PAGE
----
The most eye-opening takeaway from OT came when Claire’s therapist mentioned, quite candidly, that she is a “sensory seeker.” I’d say Rachel deals with this too, but not to the same degree. And then so many things from the past 7 years all fell into place. The random touching. The grabby hands. The petting of friends’ hair as said friend looks a tad squeamish. She reaches out to touch anything and everything impulsively, without thinking. It doesn’t matter how many times I admonish her or tell her to keep her hands to herself. She just can’t help it. And I started to look at it as something she was having difficulty controlling, as opposed to ME having difficulty controlling HER.
So this is where we are right now. I feel like OT has opened this secret door to Rachel and Claire’s inner workings, allowing me to understand them better. I can’t help but kick myself a little for not seeing these red flags sooner. But the thing is, the flags weren’t really red. When I acknowledged how difficult it was to take my three kids anywhere, I was hearing the exact same lamentations from my twin mom friends. Only after being shown the answers did the questions really start to arise.
I had a long conversation recently with a friend about her experiences with OT (her two children are on the spectrum).
“They taught me how to be a parent,” she admitted, explaining that at one time they had early intervention therapists coming to her house twice daily. “THEY POTTY TRAINED MY SON.”
I missed out on that perk, but the therapists do give me tools to use as a parent to help keep things consistent at home, things that maybe someone born with more parental instincts would already know. But I never claimed to have many of those to begin with.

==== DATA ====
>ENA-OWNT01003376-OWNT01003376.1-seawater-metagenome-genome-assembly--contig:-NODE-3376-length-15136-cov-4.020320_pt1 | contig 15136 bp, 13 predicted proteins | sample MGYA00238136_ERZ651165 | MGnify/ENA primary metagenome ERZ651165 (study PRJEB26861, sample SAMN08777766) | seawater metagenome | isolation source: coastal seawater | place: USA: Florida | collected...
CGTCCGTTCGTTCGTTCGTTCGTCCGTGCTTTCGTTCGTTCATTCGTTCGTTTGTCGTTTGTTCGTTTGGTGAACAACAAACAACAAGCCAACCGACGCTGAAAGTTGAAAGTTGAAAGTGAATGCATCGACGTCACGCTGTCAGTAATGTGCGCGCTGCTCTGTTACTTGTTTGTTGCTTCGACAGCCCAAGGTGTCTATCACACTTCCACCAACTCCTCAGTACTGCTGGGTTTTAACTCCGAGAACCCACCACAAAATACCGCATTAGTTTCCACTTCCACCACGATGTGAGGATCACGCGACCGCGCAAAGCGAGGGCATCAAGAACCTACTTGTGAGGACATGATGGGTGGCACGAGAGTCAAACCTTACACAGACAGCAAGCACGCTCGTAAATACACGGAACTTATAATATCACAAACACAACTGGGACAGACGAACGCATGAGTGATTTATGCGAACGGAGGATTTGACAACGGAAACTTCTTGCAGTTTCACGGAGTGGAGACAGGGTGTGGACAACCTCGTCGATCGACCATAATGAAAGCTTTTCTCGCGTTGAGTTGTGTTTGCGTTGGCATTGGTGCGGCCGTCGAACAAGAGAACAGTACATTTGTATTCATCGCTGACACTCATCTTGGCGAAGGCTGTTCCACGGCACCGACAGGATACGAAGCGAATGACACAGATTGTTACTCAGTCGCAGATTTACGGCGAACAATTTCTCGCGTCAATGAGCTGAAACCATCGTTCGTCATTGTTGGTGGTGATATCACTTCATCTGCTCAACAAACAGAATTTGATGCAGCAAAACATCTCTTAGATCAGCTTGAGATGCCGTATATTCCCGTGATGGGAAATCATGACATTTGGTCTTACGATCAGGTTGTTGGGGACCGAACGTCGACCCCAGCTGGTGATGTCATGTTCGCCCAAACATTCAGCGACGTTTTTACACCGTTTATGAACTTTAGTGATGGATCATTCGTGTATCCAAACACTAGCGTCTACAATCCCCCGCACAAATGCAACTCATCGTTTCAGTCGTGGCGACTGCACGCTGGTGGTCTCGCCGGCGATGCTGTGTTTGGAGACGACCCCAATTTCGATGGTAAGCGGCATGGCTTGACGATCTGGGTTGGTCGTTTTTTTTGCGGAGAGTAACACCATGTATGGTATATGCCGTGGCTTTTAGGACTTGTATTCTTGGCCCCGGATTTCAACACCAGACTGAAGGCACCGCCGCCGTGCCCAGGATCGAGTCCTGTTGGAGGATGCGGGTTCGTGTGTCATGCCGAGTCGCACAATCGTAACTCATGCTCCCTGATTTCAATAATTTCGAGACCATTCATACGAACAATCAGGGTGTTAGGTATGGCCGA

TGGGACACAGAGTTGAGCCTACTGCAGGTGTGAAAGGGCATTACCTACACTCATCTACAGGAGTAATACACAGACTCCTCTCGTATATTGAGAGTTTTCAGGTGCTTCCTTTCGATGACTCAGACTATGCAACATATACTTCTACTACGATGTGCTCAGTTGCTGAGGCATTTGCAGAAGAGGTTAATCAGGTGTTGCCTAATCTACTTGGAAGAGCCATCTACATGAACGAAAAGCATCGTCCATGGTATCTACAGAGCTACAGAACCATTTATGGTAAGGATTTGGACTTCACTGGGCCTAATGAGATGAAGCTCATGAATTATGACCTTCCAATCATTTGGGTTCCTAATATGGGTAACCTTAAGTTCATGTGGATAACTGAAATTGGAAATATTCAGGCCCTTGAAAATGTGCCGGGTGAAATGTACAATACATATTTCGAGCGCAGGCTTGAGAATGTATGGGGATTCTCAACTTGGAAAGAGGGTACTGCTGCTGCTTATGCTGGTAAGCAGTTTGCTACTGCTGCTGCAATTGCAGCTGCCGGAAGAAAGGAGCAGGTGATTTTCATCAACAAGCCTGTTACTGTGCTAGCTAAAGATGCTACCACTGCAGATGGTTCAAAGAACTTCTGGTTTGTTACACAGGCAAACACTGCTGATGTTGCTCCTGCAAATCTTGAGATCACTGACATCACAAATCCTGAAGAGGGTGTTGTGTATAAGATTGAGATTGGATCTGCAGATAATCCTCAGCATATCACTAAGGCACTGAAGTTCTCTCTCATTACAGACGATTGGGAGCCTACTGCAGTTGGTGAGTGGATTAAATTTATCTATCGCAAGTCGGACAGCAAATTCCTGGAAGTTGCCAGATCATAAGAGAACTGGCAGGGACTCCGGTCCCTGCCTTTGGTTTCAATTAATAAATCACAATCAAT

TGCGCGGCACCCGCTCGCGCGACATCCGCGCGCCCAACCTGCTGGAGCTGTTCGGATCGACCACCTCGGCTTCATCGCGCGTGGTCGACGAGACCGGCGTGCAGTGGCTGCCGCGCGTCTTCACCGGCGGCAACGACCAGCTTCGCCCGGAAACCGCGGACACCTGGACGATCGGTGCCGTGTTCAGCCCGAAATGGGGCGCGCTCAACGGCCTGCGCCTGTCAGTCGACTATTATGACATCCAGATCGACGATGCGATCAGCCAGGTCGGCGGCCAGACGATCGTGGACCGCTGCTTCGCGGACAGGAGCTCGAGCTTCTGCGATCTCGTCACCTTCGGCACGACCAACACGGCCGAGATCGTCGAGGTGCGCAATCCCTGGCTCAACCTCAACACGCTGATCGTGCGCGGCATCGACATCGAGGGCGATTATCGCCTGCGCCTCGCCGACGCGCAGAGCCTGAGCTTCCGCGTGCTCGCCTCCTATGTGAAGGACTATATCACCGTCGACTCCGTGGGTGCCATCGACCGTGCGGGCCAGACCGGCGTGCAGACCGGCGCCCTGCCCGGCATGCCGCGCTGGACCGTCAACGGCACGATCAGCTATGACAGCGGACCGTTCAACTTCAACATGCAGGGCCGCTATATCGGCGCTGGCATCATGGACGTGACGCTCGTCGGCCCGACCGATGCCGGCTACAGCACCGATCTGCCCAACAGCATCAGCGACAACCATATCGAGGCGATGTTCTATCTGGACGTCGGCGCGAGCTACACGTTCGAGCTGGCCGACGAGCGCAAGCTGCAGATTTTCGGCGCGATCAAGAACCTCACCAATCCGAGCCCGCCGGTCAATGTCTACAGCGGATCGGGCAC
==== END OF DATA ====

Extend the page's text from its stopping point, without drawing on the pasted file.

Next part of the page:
As difficult as it is to hear that your child has some sort of special needs, it’s also a relief. Because you’re not crazy! And while you left that one event frustrated and near tears, saying, “You know, I just feel like at ages 7, 7, and 5, I should NOT still feel like I am constantly herding cats,” now you understand WHY. And the therapists are helping give you the tools for a better cat-herding experience.
[end cat metaphors]
I’m tired and lethargic (are those the same?) and I kept a kid home who isn’t nearly as sick today as she was last night, so how about some ABCs?
A - Age: 36, for a few more weeks at least.
B - Biggest Fear: Guns. And not because it’s timely and newsy. I’ve always been terrified of them. Seeing one in real life, even not loaded, spikes my blood pressure and anxiety like nothing else.
C – Current time: 8:21am
D – Drink you last had: COFFEE
E – Easiest person to talk to: Christian.
F – Favorite song: Like, right now? It’s a tie between The Emotion by BØRNS, Stay Gold by First Aid Kit, and 10,000 Emerald Pools, also by BØRNS. I’ll sprinkle them through this post.
G – Grossest memory: All of the poop, spit up, and potty training from the baby days all kind of blends together. But I have one.
When Rachel was a baby, Christian was laying on the floor and playing with her, tossing her gently up in the air and catching her. Their faces were perfectly aligned when Rachel produced a slimy stream of spit up, right into Christian’s mouth.
H - Hometown: Dallas, y’all.
I - In love with: My husband. My kids. David Sedaris.
J - Jealous of: People who can sing and dance. I can do neither. Like, I can’t even fake it.
K - Killed someone? Only in my dreams and in that last game of Mortal Kombat I played in 1992.
L - Longest relationship: Romantic? The one I’m in with this guy I call my husband. Otherwise, probably my unabashed love for the Old 97s that dates back to 1996.
M - Middle name: Ann. And let me just go ahead and state the apparently NOT so obvious: no, my name is not Leigh Ann Ann. Yes, it’s happened. More than once.
N - Number of siblings: One.